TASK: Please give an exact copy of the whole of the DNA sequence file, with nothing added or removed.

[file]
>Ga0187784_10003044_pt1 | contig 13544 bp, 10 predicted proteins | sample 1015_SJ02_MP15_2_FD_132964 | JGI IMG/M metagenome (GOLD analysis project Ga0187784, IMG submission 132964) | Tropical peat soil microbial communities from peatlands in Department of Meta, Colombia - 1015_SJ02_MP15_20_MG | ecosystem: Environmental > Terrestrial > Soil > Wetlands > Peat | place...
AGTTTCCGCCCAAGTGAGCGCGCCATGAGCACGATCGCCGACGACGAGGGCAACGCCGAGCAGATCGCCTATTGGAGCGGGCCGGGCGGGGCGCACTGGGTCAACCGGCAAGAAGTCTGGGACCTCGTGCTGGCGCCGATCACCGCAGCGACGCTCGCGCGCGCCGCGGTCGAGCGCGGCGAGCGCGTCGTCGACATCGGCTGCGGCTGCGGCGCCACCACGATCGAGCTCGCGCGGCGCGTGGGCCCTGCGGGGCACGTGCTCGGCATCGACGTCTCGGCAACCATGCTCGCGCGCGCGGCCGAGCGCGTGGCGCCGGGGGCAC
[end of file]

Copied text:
>Ga0187784_10003044_pt1 | contig 13544 bp, 10 predicted proteins | sample 1015_SJ02_MP15_2_FD_132964 | JGI IMG/M metagenome (GOLD analysis project Ga0187784, IMG submission 132964) | Tropical peat soil microbial communities from peatlands in Department of Meta, Colombia - 1015_SJ02_MP15_20_MG | ecosystem: Environmental > Terrestrial > Soil > Wetlands > Peat | place...
AGTTTCCGCCCAAGTGAGCGCGCCATGAGCACGATCGCCGACGACGAGGGCAACGCCGAGCAGATCGCCTATTGGAGCGGGCCGGGCGGGGCGCACTGGGTCAACCGGCAAGAAGTCTGGGACCTCGTGCTGGCGCCGATCACCGCAGCGACGCTCGCGCGCGCCGCGGTCGAGCGCGGCGAGCGCGTCGTCGACATCGGCTGCGGCTGCGGCGCCACCACGATCGAGCTCGCGCGGCGCGTGGGCCCTGCGGGGCACGTGCTCGGCATCGACGTCTCGGCAACCATGCTCGCGCGCGCGGCCGAGCGCGTGGCGCCGGGGGCAC